Like a phonetically poetic phoenix rising from its ashes, spoken word movement, Ehalakasa, has revived itself after a three year hiatus with an unharnessed intensity.

It’s first TalkParty comeback show last Sunday night was an unveiling of fresh talent as well as an exhibit of Ehalakasa’s already cultivated artists. Backdropped by the Nubuke Foundation’s dewy garden and humble stage, poets stepped up to the mic with passionately lit tongues and the lyrics of provocation that burned with the genuity of Ehalakasa’s motto – “It lives in us!”

About a dozen members spewed their hearts into the crowd, often with the fierce undertones borne of things left unsaid too often. Identity. Politics. Society. Culture. Modern day frustrations and insightful observations. These young artists possessed not only the bravery and confidence it takes to master the stage, but the courage to dig up topics others find easier to leave buried.

Ehalakasa mainstays brought their souls on stage and shared them through verses that skipped from sarcastic and shocking, controversial and funny, to honest and sensitive.

2016 Poetry Slam Champion, Jewell King, whipped off lyrics, his tongue reminiscent of a semi-automatic shooting out concepts that were right on target.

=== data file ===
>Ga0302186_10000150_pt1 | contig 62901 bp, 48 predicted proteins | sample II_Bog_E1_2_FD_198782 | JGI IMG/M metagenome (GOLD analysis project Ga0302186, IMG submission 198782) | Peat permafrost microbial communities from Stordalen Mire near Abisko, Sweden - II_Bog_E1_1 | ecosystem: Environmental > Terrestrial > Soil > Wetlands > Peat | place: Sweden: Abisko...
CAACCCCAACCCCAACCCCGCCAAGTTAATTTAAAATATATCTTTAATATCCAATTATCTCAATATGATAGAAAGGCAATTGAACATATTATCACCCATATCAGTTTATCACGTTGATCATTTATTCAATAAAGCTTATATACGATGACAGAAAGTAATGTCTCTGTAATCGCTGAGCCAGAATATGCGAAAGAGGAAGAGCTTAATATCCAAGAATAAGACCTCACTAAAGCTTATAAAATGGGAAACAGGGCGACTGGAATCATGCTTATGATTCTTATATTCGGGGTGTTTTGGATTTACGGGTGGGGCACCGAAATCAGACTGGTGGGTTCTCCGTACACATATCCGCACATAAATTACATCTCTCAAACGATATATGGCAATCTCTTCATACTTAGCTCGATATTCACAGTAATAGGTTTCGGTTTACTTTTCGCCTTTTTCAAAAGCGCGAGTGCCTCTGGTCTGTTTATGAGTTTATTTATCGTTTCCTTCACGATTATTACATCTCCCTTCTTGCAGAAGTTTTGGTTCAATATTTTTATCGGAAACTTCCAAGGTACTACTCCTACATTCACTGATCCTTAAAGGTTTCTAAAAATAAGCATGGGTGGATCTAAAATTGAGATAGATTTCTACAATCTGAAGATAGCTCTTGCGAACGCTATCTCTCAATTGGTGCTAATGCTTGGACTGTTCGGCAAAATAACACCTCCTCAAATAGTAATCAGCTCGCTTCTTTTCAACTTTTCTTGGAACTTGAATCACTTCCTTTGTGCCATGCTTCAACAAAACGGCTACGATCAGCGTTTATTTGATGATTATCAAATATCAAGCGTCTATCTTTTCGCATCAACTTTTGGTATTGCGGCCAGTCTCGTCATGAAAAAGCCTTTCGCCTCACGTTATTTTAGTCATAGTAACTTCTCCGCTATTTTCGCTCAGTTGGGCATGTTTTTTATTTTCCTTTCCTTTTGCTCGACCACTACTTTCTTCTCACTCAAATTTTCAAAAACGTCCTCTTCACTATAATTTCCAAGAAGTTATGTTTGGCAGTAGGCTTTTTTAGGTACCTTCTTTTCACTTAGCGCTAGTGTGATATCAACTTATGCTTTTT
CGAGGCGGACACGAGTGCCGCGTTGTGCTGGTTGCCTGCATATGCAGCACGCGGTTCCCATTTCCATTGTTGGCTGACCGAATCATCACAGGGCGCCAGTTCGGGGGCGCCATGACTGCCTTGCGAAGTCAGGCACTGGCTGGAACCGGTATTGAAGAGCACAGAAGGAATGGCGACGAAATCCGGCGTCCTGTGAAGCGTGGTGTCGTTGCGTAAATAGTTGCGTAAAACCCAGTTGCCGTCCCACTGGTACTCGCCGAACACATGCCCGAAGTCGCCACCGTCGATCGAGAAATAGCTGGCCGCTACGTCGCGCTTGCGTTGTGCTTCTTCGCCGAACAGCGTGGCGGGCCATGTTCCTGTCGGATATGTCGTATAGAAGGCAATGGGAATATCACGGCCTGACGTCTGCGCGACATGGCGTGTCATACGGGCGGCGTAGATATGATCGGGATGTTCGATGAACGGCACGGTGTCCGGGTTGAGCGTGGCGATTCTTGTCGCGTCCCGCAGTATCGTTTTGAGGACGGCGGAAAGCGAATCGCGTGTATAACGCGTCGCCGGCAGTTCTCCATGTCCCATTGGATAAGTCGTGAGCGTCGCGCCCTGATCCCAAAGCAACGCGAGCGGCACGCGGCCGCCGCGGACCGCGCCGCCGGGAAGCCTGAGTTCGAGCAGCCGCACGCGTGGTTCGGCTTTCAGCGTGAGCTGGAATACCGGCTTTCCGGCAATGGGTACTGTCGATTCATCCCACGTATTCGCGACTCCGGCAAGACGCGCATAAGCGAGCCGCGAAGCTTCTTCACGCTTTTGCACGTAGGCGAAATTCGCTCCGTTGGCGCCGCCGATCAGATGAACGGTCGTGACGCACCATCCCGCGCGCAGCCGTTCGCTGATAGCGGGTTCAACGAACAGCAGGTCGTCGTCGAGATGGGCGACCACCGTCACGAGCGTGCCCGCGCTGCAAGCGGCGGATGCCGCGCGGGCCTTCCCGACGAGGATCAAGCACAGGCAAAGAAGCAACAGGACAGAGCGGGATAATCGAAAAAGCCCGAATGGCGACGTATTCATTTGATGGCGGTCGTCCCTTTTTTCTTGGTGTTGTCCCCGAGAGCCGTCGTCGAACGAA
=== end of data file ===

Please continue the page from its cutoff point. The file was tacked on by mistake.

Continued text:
The raw talent of Akambo stepped up to bat with cheeky satire and his signature lyrical twist on society and politics.

Guest artist Kwame Write, backed by the simple yet fantastically complimentary sounds of the horn and cajón, slayed a bi-lingual multi-piece performance in white pants and dark humour, creating an equinox of taboo topics balanced by rapid vivacity and old-school rap beats.

Mentionable surprise guest was Maras from Paris, who told the crowd, “If you don’t understand, just FEEL it.” He then ran a lyrical, Francophonic marathon, a brilliant word unfurl that must have left him rhythmically gasping for breath. Host and Ehalakasa creator, Sir Black, followed the performance by asking the crowd, “Did you feel it?” They did.

The intimate setting did, however, set the show off-kilter. An appreciative audience though it was, the caliber of performances at Ehalakasa’s Sunday show was deserving of a larger crowd. In short, if you missed it, you missed out.

The good news? The revitalized poetic phoenix is here to stay, and it’s looking for poets and other acts to spread their wings. Open calls are on now until 14 April. TalkParty will be at the Nubuke Foundation on the last Sunday of every month, so mark the next show, April 30th, in your calendars. In ink. Ehalakasa is in flight.

 Check out for more info.

By: Dayna Mahannah